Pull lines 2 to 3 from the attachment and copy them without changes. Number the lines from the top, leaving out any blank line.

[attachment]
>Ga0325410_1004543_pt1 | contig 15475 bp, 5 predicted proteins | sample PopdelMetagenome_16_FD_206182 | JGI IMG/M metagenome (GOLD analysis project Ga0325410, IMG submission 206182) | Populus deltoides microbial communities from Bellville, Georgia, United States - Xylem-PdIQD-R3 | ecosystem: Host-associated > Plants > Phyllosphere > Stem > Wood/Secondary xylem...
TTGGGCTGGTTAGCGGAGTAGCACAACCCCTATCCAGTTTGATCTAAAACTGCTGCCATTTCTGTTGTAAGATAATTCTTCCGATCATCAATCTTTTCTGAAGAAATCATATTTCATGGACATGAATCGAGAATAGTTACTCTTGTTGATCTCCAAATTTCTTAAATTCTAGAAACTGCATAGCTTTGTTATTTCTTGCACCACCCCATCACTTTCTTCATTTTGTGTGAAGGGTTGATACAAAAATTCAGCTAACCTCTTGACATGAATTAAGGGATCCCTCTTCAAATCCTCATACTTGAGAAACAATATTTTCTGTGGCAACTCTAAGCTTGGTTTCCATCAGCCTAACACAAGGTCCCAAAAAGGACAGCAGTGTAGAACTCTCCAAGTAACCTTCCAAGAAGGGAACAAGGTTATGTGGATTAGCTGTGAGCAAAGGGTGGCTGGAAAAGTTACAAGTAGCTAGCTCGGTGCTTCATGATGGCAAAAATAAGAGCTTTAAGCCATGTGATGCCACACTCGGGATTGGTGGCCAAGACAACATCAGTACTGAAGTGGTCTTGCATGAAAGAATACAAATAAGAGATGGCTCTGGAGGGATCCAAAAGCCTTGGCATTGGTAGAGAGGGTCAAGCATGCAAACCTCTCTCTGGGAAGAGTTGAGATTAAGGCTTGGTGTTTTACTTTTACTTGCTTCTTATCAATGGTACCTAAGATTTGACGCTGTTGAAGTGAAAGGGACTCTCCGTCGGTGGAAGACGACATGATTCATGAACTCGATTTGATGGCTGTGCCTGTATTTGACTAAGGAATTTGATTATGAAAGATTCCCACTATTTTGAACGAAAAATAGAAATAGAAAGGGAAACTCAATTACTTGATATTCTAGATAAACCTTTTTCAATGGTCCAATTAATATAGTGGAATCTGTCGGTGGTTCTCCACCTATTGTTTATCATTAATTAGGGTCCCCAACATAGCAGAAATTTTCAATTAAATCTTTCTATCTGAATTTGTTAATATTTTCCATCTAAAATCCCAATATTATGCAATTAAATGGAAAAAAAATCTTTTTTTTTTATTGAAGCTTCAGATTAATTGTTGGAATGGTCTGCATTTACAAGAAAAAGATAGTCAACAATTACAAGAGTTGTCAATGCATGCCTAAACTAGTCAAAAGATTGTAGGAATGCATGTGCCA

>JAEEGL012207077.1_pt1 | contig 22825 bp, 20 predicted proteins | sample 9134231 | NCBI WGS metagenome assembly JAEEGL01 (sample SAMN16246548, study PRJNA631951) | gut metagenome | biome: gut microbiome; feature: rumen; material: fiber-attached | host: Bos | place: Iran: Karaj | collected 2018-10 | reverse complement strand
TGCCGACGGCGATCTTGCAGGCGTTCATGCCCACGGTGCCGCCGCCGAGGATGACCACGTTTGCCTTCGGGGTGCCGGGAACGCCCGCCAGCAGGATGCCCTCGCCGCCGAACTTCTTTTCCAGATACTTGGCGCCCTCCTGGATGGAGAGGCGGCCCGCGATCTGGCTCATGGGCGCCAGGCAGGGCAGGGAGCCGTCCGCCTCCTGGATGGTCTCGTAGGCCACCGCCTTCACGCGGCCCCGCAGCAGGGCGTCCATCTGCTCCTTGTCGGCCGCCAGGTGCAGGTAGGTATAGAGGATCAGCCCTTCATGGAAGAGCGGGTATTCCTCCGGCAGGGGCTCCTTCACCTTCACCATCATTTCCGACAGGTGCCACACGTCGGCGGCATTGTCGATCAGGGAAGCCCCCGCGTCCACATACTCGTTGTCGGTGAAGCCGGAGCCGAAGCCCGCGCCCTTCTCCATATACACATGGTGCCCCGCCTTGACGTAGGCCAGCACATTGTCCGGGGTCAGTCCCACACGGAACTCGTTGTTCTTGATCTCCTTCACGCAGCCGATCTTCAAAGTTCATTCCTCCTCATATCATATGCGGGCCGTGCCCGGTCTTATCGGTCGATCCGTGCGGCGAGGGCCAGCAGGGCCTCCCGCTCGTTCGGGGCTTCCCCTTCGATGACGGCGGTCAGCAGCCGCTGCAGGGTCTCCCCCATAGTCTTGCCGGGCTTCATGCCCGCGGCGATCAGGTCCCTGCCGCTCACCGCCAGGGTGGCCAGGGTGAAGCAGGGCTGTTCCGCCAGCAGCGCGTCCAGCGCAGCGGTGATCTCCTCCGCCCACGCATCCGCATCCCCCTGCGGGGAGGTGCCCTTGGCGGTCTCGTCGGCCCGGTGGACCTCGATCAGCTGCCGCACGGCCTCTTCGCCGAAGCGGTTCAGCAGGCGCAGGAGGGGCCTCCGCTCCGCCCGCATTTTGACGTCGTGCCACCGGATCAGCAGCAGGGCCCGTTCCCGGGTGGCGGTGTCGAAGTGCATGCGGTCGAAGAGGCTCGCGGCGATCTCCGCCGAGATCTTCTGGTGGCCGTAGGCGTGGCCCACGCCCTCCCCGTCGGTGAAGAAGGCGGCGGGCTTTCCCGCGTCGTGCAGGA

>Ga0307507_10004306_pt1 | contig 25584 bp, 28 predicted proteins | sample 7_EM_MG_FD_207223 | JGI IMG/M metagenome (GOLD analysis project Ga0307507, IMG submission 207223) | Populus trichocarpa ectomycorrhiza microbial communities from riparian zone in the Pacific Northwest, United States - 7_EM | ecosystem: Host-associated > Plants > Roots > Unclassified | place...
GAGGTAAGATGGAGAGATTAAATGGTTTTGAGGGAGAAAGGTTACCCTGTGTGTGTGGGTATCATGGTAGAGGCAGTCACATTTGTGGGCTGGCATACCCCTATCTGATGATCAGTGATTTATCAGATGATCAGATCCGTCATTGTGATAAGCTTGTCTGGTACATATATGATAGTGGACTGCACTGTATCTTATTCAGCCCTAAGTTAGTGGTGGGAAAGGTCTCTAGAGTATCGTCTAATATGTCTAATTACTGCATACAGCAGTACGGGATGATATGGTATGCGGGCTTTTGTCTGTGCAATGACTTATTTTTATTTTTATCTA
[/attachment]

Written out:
TTGGGCTGGTTAGCGGAGTAGCACAACCCCTATCCAGTTTGATCTAAAACTGCTGCCATTTCTGTTGTAAGATAATTCTTCCGATCATCAATCTTTTCTGAAGAAATCATATTTCATGGACATGAATCGAGAATAGTTACTCTTGTTGATCTCCAAATTTCTTAAATTCTAGAAACTGCATAGCTTTGTTATTTCTTGCACCACCCCATCACTTTCTTCATTTTGTGTGAAGGGTTGATACAAAAATTCAGCTAACCTCTTGACATGAATTAAGGGATCCCTCTTCAAATCCTCATACTTGAGAAACAATATTTTCTGTGGCAACTCTAAGCTTGGTTTCCATCAGCCTAACACAAGGTCCCAAAAAGGACAGCAGTGTAGAACTCTCCAAGTAACCTTCCAAGAAGGGAACAAGGTTATGTGGATTAGCTGTGAGCAAAGGGTGGCTGGAAAAGTTACAAGTAGCTAGCTCGGTGCTTCATGATGGCAAAAATAAGAGCTTTAAGCCATGTGATGCCACACTCGGGATTGGTGGCCAAGACAACATCAGTACTGAAGTGGTCTTGCATGAAAGAATACAAATAAGAGATGGCTCTGGAGGGATCCAAAAGCCTTGGCATTGGTAGAGAGGGTCAAGCATGCAAACCTCTCTCTGGGAAGAGTTGAGATTAAGGCTTGGTGTTTTACTTTTACTTGCTTCTTATCAATGGTACCTAAGATTTGACGCTGTTGAAGTGAAAGGGACTCTCCGTCGGTGGAAGACGACATGATTCATGAACTCGATTTGATGGCTGTGCCTGTATTTGACTAAGGAATTTGATTATGAAAGATTCCCACTATTTTGAACGAAAAATAGAAATAGAAAGGGAAACTCAATTACTTGATATTCTAGATAAACCTTTTTCAATGGTCCAATTAATATAGTGGAATCTGTCGGTGGTTCTCCACCTATTGTTTATCATTAATTAGGGTCCCCAACATAGCAGAAATTTTCAATTAAATCTTTCTATCTGAATTTGTTAATATTTTCCATCTAAAATCCCAATATTATGCAATTAAATGGAAAAAAAATCTTTTTTTTTTATTGAAGCTTCAGATTAATTGTTGGAATGGTCTGCATTTACAAGAAAAAGATAGTCAACAATTACAAGAGTTGTCAATGCATGCCTAAACTAGTCAAAAGATTGTAGGAATGCATGTGCCA

>JAEEGL012207077.1_pt1 | contig 22825 bp, 20 predicted proteins | sample 9134231 | NCBI WGS metagenome assembly JAEEGL01 (sample SAMN16246548, study PRJNA631951) | gut metagenome | biome: gut microbiome; feature: rumen; material: fiber-attached | host: Bos | place: Iran: Karaj | collected 2018-10 | reverse complement strand